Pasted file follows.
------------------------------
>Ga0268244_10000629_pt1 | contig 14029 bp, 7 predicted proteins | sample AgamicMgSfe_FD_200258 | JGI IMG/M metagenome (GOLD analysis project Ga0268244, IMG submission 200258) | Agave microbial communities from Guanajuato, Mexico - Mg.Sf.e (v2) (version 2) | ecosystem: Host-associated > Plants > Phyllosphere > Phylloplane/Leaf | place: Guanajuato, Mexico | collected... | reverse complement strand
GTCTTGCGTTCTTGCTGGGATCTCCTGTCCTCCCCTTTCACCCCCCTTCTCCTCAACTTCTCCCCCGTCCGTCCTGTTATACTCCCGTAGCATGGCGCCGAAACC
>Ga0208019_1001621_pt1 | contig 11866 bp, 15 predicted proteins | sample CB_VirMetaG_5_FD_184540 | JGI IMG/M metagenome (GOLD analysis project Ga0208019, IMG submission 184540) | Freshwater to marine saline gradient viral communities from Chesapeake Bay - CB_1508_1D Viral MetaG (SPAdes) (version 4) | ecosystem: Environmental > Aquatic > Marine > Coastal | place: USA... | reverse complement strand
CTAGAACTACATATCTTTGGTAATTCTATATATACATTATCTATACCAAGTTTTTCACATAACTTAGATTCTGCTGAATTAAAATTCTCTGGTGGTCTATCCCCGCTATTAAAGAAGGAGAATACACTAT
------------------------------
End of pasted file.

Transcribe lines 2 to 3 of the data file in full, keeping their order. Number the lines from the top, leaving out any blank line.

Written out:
GTCTTGCGTTCTTGCTGGGATCTCCTGTCCTCCCCTTTCACCCCCCTTCTCCTCAACTTCTCCCCCGTCCGTCCTGTTATACTCCCGTAGCATGGCGCCGAAACC
>Ga0208019_1001621_pt1 | contig 11866 bp, 15 predicted proteins | sample CB_VirMetaG_5_FD_184540 | JGI IMG/M metagenome (GOLD analysis project Ga0208019, IMG submission 184540) | Freshwater to marine saline gradient viral communities from Chesapeake Bay - CB_1508_1D Viral MetaG (SPAdes) (version 4) | ecosystem: Environmental > Aquatic > Marine > Coastal | place: USA... | reverse complement strand